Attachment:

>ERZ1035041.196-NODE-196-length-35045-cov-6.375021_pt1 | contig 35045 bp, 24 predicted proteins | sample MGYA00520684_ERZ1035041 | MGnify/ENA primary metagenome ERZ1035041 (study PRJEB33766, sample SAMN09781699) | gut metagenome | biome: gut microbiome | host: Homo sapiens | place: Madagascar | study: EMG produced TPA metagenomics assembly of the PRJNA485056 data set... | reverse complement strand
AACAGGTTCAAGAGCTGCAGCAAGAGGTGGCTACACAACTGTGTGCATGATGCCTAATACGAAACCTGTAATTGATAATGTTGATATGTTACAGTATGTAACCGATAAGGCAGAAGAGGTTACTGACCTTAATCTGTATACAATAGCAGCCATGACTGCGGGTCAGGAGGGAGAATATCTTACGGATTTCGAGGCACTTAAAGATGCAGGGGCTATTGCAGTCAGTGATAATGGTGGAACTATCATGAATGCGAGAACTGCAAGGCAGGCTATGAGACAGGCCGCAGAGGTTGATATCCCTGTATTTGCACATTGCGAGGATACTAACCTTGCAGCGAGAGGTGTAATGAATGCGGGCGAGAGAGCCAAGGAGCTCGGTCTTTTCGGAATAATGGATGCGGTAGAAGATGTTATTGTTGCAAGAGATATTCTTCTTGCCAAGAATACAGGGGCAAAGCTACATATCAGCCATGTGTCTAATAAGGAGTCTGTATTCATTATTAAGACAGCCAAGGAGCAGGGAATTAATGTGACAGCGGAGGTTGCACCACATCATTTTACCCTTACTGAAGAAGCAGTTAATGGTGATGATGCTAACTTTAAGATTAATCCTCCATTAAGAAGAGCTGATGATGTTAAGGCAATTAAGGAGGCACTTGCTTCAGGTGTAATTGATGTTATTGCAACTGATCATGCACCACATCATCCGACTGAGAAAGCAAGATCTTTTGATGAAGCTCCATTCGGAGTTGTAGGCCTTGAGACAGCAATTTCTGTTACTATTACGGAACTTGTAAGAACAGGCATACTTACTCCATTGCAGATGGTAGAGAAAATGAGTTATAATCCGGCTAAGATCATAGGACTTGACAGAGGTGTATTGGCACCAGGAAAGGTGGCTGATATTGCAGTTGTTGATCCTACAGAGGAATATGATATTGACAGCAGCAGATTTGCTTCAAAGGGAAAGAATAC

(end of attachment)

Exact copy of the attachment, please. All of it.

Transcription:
>ERZ1035041.196-NODE-196-length-35045-cov-6.375021_pt1 | contig 35045 bp, 24 predicted proteins | sample MGYA00520684_ERZ1035041 | MGnify/ENA primary metagenome ERZ1035041 (study PRJEB33766, sample SAMN09781699) | gut metagenome | biome: gut microbiome | host: Homo sapiens | place: Madagascar | study: EMG produced TPA metagenomics assembly of the PRJNA485056 data set... | reverse complement strand
AACAGGTTCAAGAGCTGCAGCAAGAGGTGGCTACACAACTGTGTGCATGATGCCTAATACGAAACCTGTAATTGATAATGTTGATATGTTACAGTATGTAACCGATAAGGCAGAAGAGGTTACTGACCTTAATCTGTATACAATAGCAGCCATGACTGCGGGTCAGGAGGGAGAATATCTTACGGATTTCGAGGCACTTAAAGATGCAGGGGCTATTGCAGTCAGTGATAATGGTGGAACTATCATGAATGCGAGAACTGCAAGGCAGGCTATGAGACAGGCCGCAGAGGTTGATATCCCTGTATTTGCACATTGCGAGGATACTAACCTTGCAGCGAGAGGTGTAATGAATGCGGGCGAGAGAGCCAAGGAGCTCGGTCTTTTCGGAATAATGGATGCGGTAGAAGATGTTATTGTTGCAAGAGATATTCTTCTTGCCAAGAATACAGGGGCAAAGCTACATATCAGCCATGTGTCTAATAAGGAGTCTGTATTCATTATTAAGACAGCCAAGGAGCAGGGAATTAATGTGACAGCGGAGGTTGCACCACATCATTTTACCCTTACTGAAGAAGCAGTTAATGGTGATGATGCTAACTTTAAGATTAATCCTCCATTAAGAAGAGCTGATGATGTTAAGGCAATTAAGGAGGCACTTGCTTCAGGTGTAATTGATGTTATTGCAACTGATCATGCACCACATCATCCGACTGAGAAAGCAAGATCTTTTGATGAAGCTCCATTCGGAGTTGTAGGCCTTGAGACAGCAATTTCTGTTACTATTACGGAACTTGTAAGAACAGGCATACTTACTCCATTGCAGATGGTAGAGAAAATGAGTTATAATCCGGCTAAGATCATAGGACTTGACAGAGGTGTATTGGCACCAGGAAAGGTGGCTGATATTGCAGTTGTTGATCCTACAGAGGAATATGATATTGACAGCAGCAGATTTGCTTCAAAGGGAAAGAATAC